"A Country of Our Own"
(reviewed by Cindy Lynn Speer FEB 25, 2004)
"The First thing Ker Claiborne realized that morning was not that this day he was to fight a duel, but that his monkey was no longer in bed beside him. The sheets still smelled of ape, but the animal wasn't there.
Rubbing his eyes, peering across the room in the vibrating light that preceded dawn, it took him some seconds to make out the furry shape of C. August Dupin, holding one of his master's pistols. And even then sighting down the barrel at him.
Fully and suddenly awake, he threw the coverlet back. Then froze, hearing the ratcheting click of the hammer being pulled to cock. Remembering how intently the beast had observed him as he cleaned, oiled, and loaded the finely crafted Bertrand & Javalet. How he'd watched his master extend the weapon, aim, and squeeze..."
In Fire on the Waters we met Lt. Ker Claiborne, who, torn between loyalty to the United States and to his home state of Virginia, has decided to fight for the Confederate side. He goes south, where he runs into another character from the last book, Captain Parker Trezevant, and on their converted side-wheeler attempt to help their side's cause in any way possible, mostly by running blockades and burning any ship that gets in their way. A cleverly laid trap takes their ship away from them, and Ker must go to the only place where he can get a new one...England. The ships there don't thrill him overmuch, until he claps eyes on a beautiful clipper, the U.S.S. Maryland , and he wonders...if he can capture Union ships back home, why can't he capture one on the open seas? So he waits patiently for the soon to be ex-opium trade ship to leave England's territorial waters, in order make her his richest prize...and a weapon he can wield with great efficiency against the Union he once sought to preserve.
A Country of Our Own continues the high adventure tradition forged in the previous book. There is an amazing amount of detail, especially in the sea going parts. It's interesting to know precisely why Trezevant and Claiborne are not real thrilled with their top heavy converted packet ship, and how they have to work with the ship's deficiencies in battle as well as during the calm parts between. The Maryland handles much better, a sharp little ship that provides a lot of interest to the story, in both the adventure of her capture and in how Ker adjusts to handling her. Poyer has a reputation for writing sea adventures that hearken back to the works of Patrick O'Brien (His works have been turned into the recent movie Master and Commander ) and C.S. Forester (best known for his Hornblower books) His vividly real scenes make you feel the swell of the waves and the smell of the salt.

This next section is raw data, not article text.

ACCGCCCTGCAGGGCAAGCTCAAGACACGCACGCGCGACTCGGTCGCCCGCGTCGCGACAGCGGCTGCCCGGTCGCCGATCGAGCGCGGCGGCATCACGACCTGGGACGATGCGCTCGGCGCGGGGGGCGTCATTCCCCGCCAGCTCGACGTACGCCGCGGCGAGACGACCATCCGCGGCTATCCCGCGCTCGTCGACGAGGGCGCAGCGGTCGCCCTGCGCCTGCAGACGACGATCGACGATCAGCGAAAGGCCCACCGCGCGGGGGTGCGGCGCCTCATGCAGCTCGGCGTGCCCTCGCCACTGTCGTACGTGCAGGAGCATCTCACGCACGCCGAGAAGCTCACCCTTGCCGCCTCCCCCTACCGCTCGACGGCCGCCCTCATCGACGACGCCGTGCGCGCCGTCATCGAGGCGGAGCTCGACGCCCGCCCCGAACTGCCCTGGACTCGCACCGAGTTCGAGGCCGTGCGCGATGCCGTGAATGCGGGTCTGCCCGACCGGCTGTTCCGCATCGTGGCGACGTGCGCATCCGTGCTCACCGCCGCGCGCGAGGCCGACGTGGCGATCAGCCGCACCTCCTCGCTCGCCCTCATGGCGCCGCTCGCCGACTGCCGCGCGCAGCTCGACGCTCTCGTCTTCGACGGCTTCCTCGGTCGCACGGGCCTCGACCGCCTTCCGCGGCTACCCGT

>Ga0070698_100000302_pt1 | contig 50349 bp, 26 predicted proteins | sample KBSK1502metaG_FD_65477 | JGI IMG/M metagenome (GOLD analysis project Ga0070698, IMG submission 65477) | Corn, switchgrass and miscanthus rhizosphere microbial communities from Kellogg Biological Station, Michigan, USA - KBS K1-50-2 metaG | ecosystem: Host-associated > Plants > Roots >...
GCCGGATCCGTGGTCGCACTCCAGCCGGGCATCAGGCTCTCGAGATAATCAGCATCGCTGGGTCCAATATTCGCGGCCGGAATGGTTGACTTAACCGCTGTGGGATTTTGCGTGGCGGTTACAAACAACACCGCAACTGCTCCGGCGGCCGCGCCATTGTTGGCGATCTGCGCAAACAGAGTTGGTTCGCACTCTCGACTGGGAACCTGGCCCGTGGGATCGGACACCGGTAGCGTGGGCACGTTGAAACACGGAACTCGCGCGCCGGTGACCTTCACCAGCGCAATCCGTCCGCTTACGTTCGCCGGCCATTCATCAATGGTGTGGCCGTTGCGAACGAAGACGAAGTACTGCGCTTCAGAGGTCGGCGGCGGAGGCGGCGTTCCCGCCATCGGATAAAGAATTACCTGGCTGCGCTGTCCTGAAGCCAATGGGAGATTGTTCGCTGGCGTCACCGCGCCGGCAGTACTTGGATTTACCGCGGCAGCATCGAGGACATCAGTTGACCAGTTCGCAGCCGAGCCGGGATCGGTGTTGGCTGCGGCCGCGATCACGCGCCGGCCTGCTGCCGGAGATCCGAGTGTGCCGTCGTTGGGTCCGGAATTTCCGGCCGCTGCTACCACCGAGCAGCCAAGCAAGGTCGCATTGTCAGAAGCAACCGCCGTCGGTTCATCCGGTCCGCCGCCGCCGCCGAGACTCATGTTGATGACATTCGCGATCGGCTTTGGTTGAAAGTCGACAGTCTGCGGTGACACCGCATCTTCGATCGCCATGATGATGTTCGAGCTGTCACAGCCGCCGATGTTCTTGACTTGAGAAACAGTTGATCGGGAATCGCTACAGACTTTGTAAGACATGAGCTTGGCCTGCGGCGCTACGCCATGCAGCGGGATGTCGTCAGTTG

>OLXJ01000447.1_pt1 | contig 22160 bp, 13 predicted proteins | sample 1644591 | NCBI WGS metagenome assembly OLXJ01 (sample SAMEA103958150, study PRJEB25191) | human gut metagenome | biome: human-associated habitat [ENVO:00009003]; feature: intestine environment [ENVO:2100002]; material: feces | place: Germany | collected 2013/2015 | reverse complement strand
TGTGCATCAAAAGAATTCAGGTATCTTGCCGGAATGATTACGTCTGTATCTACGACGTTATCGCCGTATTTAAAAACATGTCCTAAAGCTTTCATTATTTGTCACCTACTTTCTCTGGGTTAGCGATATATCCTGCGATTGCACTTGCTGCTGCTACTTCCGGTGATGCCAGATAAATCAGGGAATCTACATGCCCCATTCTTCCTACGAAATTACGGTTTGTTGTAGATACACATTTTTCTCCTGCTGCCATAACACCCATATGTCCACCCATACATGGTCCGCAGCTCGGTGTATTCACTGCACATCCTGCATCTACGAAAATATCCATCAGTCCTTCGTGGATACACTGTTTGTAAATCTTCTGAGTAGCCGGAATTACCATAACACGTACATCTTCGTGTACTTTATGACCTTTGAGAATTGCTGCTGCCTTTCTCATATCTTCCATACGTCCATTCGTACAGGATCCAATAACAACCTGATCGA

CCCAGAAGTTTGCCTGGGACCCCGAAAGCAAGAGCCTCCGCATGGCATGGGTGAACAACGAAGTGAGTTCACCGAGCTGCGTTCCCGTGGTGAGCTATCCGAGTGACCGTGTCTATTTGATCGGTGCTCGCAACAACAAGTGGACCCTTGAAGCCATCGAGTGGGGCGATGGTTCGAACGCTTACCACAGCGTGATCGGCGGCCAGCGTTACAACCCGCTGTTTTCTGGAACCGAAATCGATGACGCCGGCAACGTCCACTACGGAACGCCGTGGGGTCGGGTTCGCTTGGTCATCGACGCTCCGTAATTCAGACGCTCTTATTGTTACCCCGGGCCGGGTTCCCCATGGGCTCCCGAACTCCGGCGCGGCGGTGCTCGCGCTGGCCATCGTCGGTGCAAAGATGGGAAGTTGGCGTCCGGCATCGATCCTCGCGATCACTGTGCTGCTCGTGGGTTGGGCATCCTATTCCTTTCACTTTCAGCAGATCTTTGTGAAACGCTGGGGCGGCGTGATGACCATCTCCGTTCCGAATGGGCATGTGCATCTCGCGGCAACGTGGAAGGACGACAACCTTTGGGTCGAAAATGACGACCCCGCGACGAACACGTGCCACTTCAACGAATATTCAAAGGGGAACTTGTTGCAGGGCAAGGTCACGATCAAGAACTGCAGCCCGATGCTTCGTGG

The focus for this novel switches entirely away from the main character of the last one, Eli Eaker, though we do hear a rumor that he might have gotten his own back against his father. Some of the story lines felt slightly unresolved, so I can only hope that they will come back to us in a future novel. There has to be a sequel...I can not, of course, tell you why, but, trust me, there has to be one. Though I considered Eli to be my favorite character in the last book, I found myself rather liking Ker a lot. He's a different person...more sure of himself, perhaps even a bit more daring, the satisfaction of honor sometimes being one of this most important traits. Of course, his monkey adores him, which means something, I think. The monkey, C. Auguste Dupin is one of the most charming aspects of the books. He's an evil little thing sometimes, as detailed in the quote above, but when Ker is forced to leave him behind, I was rather disappointed. Hopefully Dupin, as well, will catch up to his master later.
Exciting and interesting, Poyer's second book about the Civil War at sea is sure to please would be swashbucklers and historical adventure fans.
- Amazon readers rating: from 5 reviews
Read a chapter excerpt from A Country of Our Own at SimonSays.com
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"Fire on the Waters"
(reviewed by Cindy Lynn Speer FEB 22, 2004)
The closet thing to sailing that Elisha Eaker has ever experienced was the time he went out on Cornelius Vanderbilt's yacht...and even then he didn't make the open water. Yet he finds himself volunteering to ship out on the U.S.S. Owanee . He has recently discovered that he is sick, and hopes that the sea air will do him good. He also goes to defend his country if the southern states do, indeed, decide to go to war. He would rather die on the deck of a ship than in a sick bed. He leaves behind an angry father and a fiancee, Araminta Van Velsor, whose desire to act and to become an abolitionist is something her domineering uncle would like to crush, even as he has often tried to control and crush his own son's will. Onboard, Eli meets the other main character of this story, Lieutenant Ker Calibourne, who will soon find himself a captain with mixed loyalties.